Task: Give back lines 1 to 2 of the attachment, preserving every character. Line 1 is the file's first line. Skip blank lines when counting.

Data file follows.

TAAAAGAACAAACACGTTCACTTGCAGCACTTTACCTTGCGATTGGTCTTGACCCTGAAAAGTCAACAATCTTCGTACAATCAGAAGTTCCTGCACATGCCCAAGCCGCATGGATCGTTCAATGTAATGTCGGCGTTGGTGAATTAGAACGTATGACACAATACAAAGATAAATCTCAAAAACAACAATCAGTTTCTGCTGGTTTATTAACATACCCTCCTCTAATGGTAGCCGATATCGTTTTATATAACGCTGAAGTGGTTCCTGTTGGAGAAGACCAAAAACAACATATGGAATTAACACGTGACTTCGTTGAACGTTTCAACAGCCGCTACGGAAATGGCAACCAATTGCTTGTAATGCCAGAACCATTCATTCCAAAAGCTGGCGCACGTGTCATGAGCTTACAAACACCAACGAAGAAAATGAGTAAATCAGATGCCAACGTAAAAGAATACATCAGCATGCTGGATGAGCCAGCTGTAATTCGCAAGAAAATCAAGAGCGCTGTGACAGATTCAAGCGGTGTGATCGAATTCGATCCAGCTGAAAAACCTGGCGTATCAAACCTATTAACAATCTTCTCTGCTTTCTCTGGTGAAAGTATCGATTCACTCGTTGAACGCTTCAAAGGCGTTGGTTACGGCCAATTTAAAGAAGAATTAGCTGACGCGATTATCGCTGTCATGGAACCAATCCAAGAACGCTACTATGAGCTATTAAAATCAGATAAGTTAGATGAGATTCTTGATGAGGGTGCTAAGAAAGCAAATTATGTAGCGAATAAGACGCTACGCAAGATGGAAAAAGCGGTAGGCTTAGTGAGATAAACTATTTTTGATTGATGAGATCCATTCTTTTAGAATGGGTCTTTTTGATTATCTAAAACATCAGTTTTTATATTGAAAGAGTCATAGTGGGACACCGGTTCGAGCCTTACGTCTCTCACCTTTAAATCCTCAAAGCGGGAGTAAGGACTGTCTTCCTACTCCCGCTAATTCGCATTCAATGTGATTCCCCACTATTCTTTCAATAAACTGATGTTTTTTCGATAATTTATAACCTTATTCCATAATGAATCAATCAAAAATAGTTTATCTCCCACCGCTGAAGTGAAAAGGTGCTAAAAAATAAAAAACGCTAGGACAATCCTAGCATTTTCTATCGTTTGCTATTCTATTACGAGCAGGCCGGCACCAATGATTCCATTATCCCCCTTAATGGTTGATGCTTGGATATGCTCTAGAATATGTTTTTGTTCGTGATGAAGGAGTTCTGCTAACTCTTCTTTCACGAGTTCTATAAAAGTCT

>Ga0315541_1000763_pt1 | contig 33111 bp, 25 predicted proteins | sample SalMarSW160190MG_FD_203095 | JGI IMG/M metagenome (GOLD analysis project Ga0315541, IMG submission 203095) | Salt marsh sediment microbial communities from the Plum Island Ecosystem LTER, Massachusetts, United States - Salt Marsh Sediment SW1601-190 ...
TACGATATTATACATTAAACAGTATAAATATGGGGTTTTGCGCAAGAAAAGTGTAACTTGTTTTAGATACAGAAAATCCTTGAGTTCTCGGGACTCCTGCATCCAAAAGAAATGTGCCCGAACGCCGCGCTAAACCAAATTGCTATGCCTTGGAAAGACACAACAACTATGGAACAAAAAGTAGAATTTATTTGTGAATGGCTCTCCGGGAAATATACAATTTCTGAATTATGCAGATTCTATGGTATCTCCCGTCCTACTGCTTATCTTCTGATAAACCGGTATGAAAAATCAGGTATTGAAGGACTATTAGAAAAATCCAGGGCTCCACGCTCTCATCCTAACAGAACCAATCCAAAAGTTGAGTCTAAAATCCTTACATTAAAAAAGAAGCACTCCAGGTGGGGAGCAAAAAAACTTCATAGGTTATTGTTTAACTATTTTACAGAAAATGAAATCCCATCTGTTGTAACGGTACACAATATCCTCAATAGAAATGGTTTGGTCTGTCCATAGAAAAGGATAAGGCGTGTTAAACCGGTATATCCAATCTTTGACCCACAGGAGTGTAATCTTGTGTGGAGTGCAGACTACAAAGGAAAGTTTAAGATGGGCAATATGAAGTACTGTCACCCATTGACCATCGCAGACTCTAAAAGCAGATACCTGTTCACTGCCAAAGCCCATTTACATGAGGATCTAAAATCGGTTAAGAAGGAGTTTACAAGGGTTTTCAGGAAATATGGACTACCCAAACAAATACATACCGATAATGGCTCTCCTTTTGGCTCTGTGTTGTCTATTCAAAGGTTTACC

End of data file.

TAAAAGAACAAACACGTTCACTTGCAGCACTTTACCTTGCGATTGGTCTTGACCCTGAAAAGTCAACAATCTTCGTACAATCAGAAGTTCCTGCACATGCCCAAGCCGCATGGATCGTTCAATGTAATGTCGGCGTTGGTGAATTAGAACGTATGACACAATACAAAGATAAATCTCAAAAACAACAATCAGTTTCTGCTGGTTTATTAACATACCCTCCTCTAATGGTAGCCGATATCGTTTTATATAACGCTGAAGTGGTTCCTGTTGGAGAAGACCAAAAACAACATATGGAATTAACACGTGACTTCGTTGAACGTTTCAACAGCCGCTACGGAAATGGCAACCAATTGCTTGTAATGCCAGAACCATTCATTCCAAAAGCTGGCGCACGTGTCATGAGCTTACAAACACCAACGAAGAAAATGAGTAAATCAGATGCCAACGTAAAAGAATACATCAGCATGCTGGATGAGCCAGCTGTAATTCGCAAGAAAATCAAGAGCGCTGTGACAGATTCAAGCGGTGTGATCGAATTCGATCCAGCTGAAAAACCTGGCGTATCAAACCTATTAACAATCTTCTCTGCTTTCTCTGGTGAAAGTATCGATTCACTCGTTGAACGCTTCAAAGGCGTTGGTTACGGCCAATTTAAAGAAGAATTAGCTGACGCGATTATCGCTGTCATGGAACCAATCCAAGAACGCTACTATGAGCTATTAAAATCAGATAAGTTAGATGAGATTCTTGATGAGGGTGCTAAGAAAGCAAATTATGTAGCGAATAAGACGCTACGCAAGATGGAAAAAGCGGTAGGCTTAGTGAGATAAACTATTTTTGATTGATGAGATCCATTCTTTTAGAATGGGTCTTTTTGATTATCTAAAACATCAGTTTTTATATTGAAAGAGTCATAGTGGGACACCGGTTCGAGCCTTACGTCTCTCACCTTTAAATCCTCAAAGCGGGAGTAAGGACTGTCTTCCTACTCCCGCTAATTCGCATTCAATGTGATTCCCCACTATTCTTTCAATAAACTGATGTTTTTTCGATAATTTATAACCTTATTCCATAATGAATCAATCAAAAATAGTTTATCTCCCACCGCTGAAGTGAAAAGGTGCTAAAAAATAAAAAACGCTAGGACAATCCTAGCATTTTCTATCGTTTGCTATTCTATTACGAGCAGGCCGGCACCAATGATTCCATTATCCCCCTTAATGGTTGATGCTTGGATATGCTCTAGAATATGTTTTTGTTCGTGATGAAGGAGTTCTGCTAACTCTTCTTTCACGAGTTCTATAAAAGTCT

>Ga0315541_1000763_pt1 | contig 33111 bp, 25 predicted proteins | sample SalMarSW160190MG_FD_203095 | JGI IMG/M metagenome (GOLD analysis project Ga0315541, IMG submission 203095) | Salt marsh sediment microbial communities from the Plum Island Ecosystem LTER, Massachusetts, United States - Salt Marsh Sediment SW1601-190 ...